By Shannon Nolan
Had my primary school handed me a large cheque to buy whatever my heart desired when I was young, I probably wouldn’t have chosen virtual reality or a coding kit or a Latin learning program. Firstly, because commercial VR didn’t exist quite yet. Secondly, I was more focused on trying to colour inside of the lines in a colouring book.
But what if you gave a teacher a cheque? Would they buy EdTech?
Maybe. But only after they’ve purchased their extra boxes of Kleenex during flu season, markers for the dry erase board, decorations for each term’s classroom theme, hand sanitisers, pencils, treats for winter holiday festivities, and everything else teachers and school leaders can’t stretch their budgets to cover.
School budgets are shrinking and in order to meet the demands of their profession, teachers put in more free labour and resources than ever before. They’re often spending their own money to give students a creative, interesting learning experience. Teachers spend their summer holidays planning, decorating and searching for resources. Worksheets must be printed, tissue boxes must be available along with marking stamps and pencils. Lesson plans must be written and rewritten to meet ever changing national standards and benchmarks.
Insert an EdTech company’s sales pitch for a new tablet application that costs more than that teacher’s entire year’s budget. It’s the newest innovation in the field, they’ll say. It’s necessary for students’ success in an increasingly technological world, they’ll include. Both might be true. But the end result is this: the company won’t make the sale and the classroom will go without the new product. No one wins and the students lose most.
Budget friendly responses to creating innovative classrooms
Rocket Fund, a new online platform that allows teachers to crowdfund projects for their classroom, is asking the same question. It works with teachers’ own networks to raise half of the funds needed to purchase new technology or supplies while finding a local business to match fund the rest.
This step in the right direction is making the education technology marketplace more accessible for all teachers, no matter the size of their budget. Spending decisions are given back to teachers while the burden of stretching inadequate funds is taken off the shoulders of school leaders. Rocket Fund in the UK, and similar tools like DonorsChoose in the US are creating more financially autonomous classrooms by bringing corporates into the equation.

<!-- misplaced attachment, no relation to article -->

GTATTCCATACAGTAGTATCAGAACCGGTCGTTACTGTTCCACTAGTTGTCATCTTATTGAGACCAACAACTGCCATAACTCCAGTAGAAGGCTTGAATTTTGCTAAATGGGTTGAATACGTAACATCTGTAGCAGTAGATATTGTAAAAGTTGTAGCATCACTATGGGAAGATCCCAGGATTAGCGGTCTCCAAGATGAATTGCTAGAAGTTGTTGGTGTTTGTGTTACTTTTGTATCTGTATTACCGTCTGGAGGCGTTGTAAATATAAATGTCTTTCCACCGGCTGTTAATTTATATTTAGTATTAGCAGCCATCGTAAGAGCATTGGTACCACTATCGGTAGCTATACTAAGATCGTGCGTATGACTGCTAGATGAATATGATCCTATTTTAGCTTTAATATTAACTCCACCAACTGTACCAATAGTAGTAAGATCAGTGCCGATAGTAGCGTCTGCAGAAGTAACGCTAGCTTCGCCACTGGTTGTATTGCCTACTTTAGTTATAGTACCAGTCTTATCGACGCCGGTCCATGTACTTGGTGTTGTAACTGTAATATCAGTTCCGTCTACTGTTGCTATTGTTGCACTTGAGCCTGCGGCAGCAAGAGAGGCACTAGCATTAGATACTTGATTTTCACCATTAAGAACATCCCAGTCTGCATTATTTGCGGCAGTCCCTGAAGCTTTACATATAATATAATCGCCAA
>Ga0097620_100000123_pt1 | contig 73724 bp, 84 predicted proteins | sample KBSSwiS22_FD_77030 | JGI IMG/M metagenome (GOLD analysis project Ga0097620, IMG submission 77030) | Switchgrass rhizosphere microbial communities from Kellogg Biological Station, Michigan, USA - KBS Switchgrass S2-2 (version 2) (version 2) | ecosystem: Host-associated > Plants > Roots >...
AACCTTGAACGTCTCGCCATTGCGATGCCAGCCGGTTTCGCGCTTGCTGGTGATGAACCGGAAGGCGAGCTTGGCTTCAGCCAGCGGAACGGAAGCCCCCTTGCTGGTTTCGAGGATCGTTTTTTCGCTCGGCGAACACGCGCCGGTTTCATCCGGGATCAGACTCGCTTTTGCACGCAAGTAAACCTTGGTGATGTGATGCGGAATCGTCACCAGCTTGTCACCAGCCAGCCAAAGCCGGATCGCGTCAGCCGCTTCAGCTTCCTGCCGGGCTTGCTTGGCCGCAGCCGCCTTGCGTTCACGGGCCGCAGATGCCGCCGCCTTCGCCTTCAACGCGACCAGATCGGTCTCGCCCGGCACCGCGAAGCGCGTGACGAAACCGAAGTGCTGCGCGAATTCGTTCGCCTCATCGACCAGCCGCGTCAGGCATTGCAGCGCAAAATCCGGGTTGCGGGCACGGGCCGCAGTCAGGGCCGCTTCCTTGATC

[Read more about the 1 Mile Project at Edspace, partnering with Nesta to bring Rocket Fund to the 61 schools in our neighbourhood].
UBS, the global financial service, sponsors The Bridge Academy, a school for 11-19 year olds in Hackney. In an area where 59% of students are eligible for free meals, UBS supports the school’s mission to take a parent’s income out of the education equation. Their contribution doesn’t end on the signature line of a cheque; UBS employees have put in over a combined 37,500 volunteer hours. Not only did the school benefit, the employees reported a greater satisfaction with their jobs.
What do we need to see more of to support school budgets?
Hidden within the colorful strings of the education ecosystem map - there are gaps which show that the recipients of primary and secondary school successes aren’t currently paying for them. So what areas are open for further innovation and collaboration?
Business funding in the classroom. Initiatives like Rocket Fund are working to bridge funding gaps and create mutually meaningful relationships between large and small companies and their local schools.
College and university funding. At what point do colleges and universities need to begin investing in the younger classrooms that their students come from? Could we design a more holistic financial support system for education, that connects the public and private institutions and industries that support us throughout a lifetime of learning into career development? Could EdTech companies draw funding from universities to benefit their customer base of schools?
This is where the unknown territory in the current ecosystem takes shape.
Mark your place in the ecosystem
The current map includes the direct Edspace and Emerge Education membership at the time of creation. We know there are many more innovative projects, organisations and ventures out there. What are we seeing happen in education innovation? What are we not seeing?
Our ambition is to build this map together, and share the knowledge - by inviting you to add your own details.
About the author:
Shannon Nolan is a third year student at the University of Iowa majoring in Journalism and Engaged Social Innovation. Shannon is spending four months in the UK interning at Edspace and her current research interest delves into embedding creativity, innovation and autonomy into higher education classrooms.